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Mol Biol Cell. 2004 May; 15(5): 2049–2060.
PMCID: PMC404003

Transcriptional Activation of Metalloid Tolerance Genes in Saccharomyces cerevisiae Requires the AP-1–like Proteins Yap1p and Yap8p

Pamela Silver, Monitoring Editor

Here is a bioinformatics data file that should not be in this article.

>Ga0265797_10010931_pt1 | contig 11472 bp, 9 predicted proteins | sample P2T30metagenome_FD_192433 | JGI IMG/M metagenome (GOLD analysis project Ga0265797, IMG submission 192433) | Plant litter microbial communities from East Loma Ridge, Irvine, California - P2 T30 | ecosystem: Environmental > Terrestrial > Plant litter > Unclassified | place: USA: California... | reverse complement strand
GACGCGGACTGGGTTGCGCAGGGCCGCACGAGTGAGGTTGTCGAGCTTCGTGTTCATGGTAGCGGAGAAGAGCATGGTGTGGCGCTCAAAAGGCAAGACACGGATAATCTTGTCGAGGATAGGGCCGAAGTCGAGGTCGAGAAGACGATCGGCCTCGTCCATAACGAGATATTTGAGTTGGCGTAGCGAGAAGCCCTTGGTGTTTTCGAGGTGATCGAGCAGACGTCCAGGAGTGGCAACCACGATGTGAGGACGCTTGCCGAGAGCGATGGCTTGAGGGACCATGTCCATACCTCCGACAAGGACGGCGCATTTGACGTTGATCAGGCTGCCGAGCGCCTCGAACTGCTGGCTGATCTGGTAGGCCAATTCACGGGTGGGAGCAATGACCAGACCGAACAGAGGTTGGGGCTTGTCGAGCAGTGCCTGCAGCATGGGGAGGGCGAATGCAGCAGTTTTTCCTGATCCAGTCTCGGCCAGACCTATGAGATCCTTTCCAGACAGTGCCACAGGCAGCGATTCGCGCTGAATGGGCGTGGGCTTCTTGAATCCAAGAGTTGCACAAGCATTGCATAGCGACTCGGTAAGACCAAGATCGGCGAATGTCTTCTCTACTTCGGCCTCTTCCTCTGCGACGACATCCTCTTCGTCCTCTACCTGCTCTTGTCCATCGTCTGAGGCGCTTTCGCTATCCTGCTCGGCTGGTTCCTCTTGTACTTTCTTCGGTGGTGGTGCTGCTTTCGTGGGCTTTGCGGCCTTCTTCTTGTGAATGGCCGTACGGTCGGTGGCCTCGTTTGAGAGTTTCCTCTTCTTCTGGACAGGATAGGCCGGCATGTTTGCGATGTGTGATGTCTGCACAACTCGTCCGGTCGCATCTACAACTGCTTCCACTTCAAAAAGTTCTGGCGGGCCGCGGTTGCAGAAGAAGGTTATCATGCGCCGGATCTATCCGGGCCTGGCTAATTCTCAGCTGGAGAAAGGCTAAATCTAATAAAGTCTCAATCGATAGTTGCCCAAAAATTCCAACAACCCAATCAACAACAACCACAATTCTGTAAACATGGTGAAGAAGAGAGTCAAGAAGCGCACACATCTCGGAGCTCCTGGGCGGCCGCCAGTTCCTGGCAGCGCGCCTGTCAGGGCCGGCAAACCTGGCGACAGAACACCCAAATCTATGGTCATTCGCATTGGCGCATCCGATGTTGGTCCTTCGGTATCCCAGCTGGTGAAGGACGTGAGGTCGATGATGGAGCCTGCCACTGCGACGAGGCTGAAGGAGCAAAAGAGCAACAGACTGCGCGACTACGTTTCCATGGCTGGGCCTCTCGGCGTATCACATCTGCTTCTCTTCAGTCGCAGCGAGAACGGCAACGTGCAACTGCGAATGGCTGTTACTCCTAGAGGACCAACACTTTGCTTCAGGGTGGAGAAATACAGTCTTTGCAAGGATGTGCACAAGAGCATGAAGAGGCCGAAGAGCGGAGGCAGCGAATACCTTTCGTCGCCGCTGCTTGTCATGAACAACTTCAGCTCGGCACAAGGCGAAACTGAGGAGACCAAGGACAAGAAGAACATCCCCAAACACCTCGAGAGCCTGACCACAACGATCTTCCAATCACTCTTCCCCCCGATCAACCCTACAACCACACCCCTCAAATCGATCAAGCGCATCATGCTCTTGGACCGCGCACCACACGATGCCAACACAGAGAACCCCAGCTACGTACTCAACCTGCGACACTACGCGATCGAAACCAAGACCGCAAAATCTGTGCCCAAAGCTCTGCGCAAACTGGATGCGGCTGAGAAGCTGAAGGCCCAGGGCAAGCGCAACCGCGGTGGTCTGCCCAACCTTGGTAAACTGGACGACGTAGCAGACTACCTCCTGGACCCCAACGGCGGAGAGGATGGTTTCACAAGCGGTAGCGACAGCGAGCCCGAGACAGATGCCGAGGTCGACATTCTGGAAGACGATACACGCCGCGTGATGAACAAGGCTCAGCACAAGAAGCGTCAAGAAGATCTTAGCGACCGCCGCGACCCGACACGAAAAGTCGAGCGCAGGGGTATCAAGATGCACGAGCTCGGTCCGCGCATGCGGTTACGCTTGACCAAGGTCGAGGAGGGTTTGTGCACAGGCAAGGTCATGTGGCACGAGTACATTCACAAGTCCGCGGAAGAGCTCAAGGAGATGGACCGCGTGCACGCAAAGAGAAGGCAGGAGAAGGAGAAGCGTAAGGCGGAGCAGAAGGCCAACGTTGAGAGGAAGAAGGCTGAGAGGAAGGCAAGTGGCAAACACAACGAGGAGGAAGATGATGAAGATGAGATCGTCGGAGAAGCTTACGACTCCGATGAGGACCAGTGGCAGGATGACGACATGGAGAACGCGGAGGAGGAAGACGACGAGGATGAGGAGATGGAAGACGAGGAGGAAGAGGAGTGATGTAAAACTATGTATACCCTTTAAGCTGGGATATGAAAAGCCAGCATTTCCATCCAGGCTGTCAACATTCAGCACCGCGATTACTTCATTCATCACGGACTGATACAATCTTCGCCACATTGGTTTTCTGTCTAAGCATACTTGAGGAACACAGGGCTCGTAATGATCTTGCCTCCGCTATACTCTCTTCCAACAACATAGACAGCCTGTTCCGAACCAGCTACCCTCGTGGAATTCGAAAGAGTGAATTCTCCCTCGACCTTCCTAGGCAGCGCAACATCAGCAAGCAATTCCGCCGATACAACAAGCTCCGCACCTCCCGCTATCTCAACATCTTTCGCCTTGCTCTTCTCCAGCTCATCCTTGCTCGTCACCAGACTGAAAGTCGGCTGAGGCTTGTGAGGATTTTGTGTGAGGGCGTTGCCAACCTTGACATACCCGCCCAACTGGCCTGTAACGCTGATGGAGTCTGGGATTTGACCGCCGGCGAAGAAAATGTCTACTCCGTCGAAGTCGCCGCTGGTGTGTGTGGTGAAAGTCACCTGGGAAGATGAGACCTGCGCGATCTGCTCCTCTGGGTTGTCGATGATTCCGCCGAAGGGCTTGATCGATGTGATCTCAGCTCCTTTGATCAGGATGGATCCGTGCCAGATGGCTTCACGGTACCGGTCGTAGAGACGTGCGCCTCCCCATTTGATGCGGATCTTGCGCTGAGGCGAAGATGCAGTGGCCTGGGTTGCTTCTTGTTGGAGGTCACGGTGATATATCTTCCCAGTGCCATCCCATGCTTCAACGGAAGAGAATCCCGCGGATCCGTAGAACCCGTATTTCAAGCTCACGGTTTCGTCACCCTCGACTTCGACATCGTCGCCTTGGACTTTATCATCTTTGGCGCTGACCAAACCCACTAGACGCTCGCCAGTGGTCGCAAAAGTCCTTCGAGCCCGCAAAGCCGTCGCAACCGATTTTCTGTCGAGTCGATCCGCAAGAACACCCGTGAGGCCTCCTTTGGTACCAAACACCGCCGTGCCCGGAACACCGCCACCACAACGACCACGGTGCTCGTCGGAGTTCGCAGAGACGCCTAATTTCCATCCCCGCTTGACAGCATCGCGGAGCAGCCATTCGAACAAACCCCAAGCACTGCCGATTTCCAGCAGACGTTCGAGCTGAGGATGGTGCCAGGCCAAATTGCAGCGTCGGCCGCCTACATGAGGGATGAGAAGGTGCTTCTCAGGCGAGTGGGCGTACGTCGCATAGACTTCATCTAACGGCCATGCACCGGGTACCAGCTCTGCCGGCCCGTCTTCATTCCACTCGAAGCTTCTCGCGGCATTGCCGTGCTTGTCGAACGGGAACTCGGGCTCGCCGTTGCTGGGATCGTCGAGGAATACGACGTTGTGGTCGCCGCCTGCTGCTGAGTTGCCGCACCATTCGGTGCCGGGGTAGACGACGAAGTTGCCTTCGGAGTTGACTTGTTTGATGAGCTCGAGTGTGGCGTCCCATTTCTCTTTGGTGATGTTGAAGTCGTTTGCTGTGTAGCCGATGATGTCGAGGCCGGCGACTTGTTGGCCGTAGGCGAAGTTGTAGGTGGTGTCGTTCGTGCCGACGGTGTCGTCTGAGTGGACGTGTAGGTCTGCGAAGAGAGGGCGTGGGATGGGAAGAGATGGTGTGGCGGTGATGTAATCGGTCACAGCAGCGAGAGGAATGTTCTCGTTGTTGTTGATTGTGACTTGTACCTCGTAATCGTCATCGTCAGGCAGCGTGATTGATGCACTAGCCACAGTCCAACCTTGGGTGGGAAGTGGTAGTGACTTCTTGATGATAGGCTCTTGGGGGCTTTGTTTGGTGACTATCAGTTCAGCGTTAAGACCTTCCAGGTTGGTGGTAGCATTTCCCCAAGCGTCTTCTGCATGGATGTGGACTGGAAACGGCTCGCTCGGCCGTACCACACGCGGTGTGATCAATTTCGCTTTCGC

All organisms are equipped with systems for detoxification of the metalloids arsenic and antimony. Here, we show that two parallel pathways involving the AP-1–like proteins Yap1p and Yap8p are required for acquisition of metalloid tolerance in the budding yeast S. cerevisiae. Yap8p is demonstrated to reside in the nucleus where it mediates enhanced expression of the arsenic detoxification genes ACR2 and ACR3. Using chromatin immunoprecipitation assays, we show that Yap8p is associated with the ACR3 promoter in untreated as well as arsenic-exposed cells. Like for Yap1p, specific cysteine residues are critical for Yap8p function. We further show that metalloid exposure triggers nuclear accumulation of Yap1p and stimulates expression of antioxidant genes. Yap1p mutants that are unable to accumulate in the nucleus during H2O2 treatment showed nearly normal nuclear retention in response to metalloid exposure. Thus, our data are the first to demonstrate that Yap1p is being regulated by metalloid stress and to indicate that this activation of Yap1p operates in a manner distinct from stress caused by chemical oxidants. We conclude that Yap1p and Yap8p mediate tolerance by controlling separate subsets of detoxification genes and propose that the two AP-1–like proteins respond to metalloids through distinct mechanisms.